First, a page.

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2018 ESC Clinical Practice Guidelines in the spotlight Syncope

ESC Congress News 2018 - Munich, Germany

The 2018 ESC Guidelines for the Diagnosis and Management of Syncope1 aim to focus on proper initial and subsequent evaluation, in order to help distinguish between benign and life-threatening causes, and describe available therapeutic options.

Syncope and Bradycardia
Arrhythmias and Device Therapy

Javier-2018-esc-congress-news.jpgDoctor Javier Moreno (Hospital Ramon y Cajal, Madrid, Spain), who together with Professor Adam Torbicki (European Health Centre Otwock, Otwock, Poland) moderated the review process of the new version of these guidelines, explains why they are so important and summarises the key updates since publication of the previous guidelines in 2009.

“The current guidelines provide a thorough state-of-the-art vision of the problem, dealing with both diagnostic and therapeutic considerations.”

“Syncope is one of the leading causes of Emergency Department admissions. The broad aetiological causes involved, ranging from absolutely benign—luckily in most cases—to serious conditions, make many physicians feel uncomfortable in dealing with them,” explains Prof. Moreno. The current ESC Guidelines have been produced with the contribution of the European Heart Rhythm Association and, in contrast to many standard textbooks, have been developed by many recognised experts—not only cardiologists but those from many other medical fields.

So, what are the most important changes? Dr. Moreno highlights that the new version emphasises a very systematic way of managing patients after transient loss of consciousness, both at the initial evaluation in the Emergency Department and at subsequent investigations either in hospital or on an ambulatory basis. “The guidelines state very clearly when the patient should be hospitalised according to the presence or absence of well-established high-risk features,” he says. “The authors have comprehensively reviewed all diagnostic and therapeutic measures regarding syncope and have scientifically redefined their present role in 2018, indicating how strong the evidence is for each of them. Tests and therapies have been reclassified following standard ESC classes of recommendation and, accordingly, new diagnostic and therapeutic algorithms and flowcharts have been created.”

There is particular emphasis that all patients with reflex syncope and orthostatic hypotension should receive clear and full explanation of their diagnosis and the risk of recurrence. The importance of giving reassurance and advice on how to avoid triggers is highlighted. “These measures are the cornerstone of treatment and have a high impact in reducing the recurrence of syncope,” says Dr. Moreno.

The current guidelines also cover some of the non-cardiovascular causes of transient loss of consciousness, which can be very useful for the cardiologist, and include the increased role of prolonged ECG monitoring. A further new aspect is the support of video recording at home, with mobile phones, of unclear episodes of syncope in order to provide more information to assist with aetiological analysis. The establishment and goals of Syncope Management Units are described in detail, in terms of structure, tests and assessments, access and referrals, the role of the Clinical Nurse Specialist, and outcome and quality indicators. Dr Moreno adds, “A new chapter is included that provides clear definitions of all the terms that may be related to syncope, in order to avoid frequent confusion—this will be very helpful for cardiologists.”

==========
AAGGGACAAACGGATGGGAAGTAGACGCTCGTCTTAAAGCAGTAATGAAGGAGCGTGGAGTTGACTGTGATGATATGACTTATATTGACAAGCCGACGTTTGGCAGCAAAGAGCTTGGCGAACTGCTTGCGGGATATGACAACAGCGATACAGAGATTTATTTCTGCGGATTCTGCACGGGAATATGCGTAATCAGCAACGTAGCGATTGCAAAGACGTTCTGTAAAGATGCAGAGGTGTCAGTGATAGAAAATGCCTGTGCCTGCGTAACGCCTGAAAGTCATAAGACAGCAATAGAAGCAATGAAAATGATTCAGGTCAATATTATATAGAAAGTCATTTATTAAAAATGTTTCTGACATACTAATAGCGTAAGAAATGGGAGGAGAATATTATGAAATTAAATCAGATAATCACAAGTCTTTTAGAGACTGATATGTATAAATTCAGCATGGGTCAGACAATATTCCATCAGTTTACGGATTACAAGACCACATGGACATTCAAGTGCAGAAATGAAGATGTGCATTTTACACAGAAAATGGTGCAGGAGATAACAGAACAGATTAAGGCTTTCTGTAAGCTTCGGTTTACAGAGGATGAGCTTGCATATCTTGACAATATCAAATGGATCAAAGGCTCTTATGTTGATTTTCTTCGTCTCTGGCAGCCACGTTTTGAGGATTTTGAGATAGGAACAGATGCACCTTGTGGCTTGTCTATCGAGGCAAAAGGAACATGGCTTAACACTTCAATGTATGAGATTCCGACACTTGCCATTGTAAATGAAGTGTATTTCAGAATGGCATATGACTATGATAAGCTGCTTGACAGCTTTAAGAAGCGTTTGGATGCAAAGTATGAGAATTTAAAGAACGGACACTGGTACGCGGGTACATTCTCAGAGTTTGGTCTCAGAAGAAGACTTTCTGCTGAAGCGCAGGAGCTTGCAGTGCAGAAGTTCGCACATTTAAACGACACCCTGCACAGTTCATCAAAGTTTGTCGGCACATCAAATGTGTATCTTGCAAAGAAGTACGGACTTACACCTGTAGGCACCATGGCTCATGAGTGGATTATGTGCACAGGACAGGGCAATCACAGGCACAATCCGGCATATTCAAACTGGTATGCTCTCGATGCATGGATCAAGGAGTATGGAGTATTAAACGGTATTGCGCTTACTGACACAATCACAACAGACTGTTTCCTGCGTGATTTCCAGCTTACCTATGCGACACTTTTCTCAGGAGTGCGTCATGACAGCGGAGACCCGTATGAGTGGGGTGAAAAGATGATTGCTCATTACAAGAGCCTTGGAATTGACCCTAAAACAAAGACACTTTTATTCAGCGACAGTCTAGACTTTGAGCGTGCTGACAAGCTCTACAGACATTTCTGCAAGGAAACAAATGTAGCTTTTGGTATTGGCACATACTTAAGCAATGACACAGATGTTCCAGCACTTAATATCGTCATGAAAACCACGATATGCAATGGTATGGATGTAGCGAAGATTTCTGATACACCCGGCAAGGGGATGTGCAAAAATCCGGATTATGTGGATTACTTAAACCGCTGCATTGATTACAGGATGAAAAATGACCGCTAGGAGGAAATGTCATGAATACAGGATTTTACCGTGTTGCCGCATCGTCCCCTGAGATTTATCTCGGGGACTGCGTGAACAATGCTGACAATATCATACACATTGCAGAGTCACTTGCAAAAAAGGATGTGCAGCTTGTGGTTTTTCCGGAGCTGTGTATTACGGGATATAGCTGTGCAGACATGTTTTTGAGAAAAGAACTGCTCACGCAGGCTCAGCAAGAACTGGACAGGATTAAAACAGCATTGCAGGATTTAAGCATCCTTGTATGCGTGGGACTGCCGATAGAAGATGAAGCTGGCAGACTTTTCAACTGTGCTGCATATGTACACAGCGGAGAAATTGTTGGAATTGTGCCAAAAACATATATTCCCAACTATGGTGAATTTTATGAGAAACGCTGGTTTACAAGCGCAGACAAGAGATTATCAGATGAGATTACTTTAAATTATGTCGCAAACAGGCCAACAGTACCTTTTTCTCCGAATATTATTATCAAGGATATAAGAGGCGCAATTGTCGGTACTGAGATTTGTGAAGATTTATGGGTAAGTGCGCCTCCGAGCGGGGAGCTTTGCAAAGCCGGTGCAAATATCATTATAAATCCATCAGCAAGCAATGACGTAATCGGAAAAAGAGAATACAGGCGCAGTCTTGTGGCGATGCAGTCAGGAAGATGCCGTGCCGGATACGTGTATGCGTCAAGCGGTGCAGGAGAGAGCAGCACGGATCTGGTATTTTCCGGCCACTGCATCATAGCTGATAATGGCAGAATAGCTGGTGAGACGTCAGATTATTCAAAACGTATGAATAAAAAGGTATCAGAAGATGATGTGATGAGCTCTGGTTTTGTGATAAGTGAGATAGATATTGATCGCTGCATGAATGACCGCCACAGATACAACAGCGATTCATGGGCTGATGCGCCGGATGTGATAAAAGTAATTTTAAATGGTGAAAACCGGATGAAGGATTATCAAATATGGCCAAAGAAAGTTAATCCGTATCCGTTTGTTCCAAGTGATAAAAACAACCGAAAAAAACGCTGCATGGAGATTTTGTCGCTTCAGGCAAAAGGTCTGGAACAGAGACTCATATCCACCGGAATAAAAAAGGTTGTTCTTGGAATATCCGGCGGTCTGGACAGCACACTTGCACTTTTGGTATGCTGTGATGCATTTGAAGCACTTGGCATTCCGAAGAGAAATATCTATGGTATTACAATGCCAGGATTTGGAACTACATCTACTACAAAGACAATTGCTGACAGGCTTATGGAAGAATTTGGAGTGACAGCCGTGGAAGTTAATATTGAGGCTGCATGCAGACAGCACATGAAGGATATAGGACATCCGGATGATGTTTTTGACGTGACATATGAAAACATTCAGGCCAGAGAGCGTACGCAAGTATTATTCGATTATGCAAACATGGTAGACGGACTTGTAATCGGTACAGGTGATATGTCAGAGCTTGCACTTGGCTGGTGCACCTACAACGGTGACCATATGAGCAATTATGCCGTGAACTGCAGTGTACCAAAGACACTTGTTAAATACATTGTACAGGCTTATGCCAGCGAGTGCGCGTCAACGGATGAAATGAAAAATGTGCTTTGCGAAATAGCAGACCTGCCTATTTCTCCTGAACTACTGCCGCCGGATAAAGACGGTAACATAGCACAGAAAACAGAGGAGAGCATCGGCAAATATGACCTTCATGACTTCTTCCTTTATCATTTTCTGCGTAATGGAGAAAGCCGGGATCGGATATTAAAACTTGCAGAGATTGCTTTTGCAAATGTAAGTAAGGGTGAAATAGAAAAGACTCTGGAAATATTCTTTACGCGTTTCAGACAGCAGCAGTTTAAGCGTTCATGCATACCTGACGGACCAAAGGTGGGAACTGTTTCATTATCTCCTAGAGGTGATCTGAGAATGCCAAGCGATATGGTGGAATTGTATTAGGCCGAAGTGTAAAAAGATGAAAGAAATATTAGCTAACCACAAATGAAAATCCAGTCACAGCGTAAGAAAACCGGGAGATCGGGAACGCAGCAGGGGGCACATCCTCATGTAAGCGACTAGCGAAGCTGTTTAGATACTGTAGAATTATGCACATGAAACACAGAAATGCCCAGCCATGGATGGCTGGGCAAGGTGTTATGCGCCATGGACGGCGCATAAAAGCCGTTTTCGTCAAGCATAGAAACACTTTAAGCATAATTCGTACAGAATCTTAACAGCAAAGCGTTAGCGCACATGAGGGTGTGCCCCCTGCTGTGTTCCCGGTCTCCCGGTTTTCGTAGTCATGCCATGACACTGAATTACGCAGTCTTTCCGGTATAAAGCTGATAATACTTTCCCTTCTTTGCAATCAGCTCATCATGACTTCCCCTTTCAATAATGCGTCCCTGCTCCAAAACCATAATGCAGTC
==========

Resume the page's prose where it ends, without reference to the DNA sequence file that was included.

As to what these changes may mean for clinical practice, Dr Moreno is clear. “As most episodes of syncope occur away from the hospital and have fully ended by the time of consultation, a significant amount of speculation is always involved in the diagnostic process. Clinicians following the present guidelines should feel reassured in their daily work that they are complying with the highest standards of care according to the ESC.”

  1. Brignole, M et al. Eur Heart J 2018;39:1883–1948.


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Notes to editor

About the European Society of Cardiology

The European Society of Cardiology brings together healthcare professionals from more than 150 countries, working to advance cardiovascular medicine and help people lead longer, healthier lives.

About ESC Congress 2018

ESC Congress is the world’s largest and most influential cardiovascular event contributing to global awareness of the latest clinical trials and breakthrough discoveries. ESC Congress 2018 takes place 25 to 29 August at the Messe München in Munich, Germany. Explore the scientific programme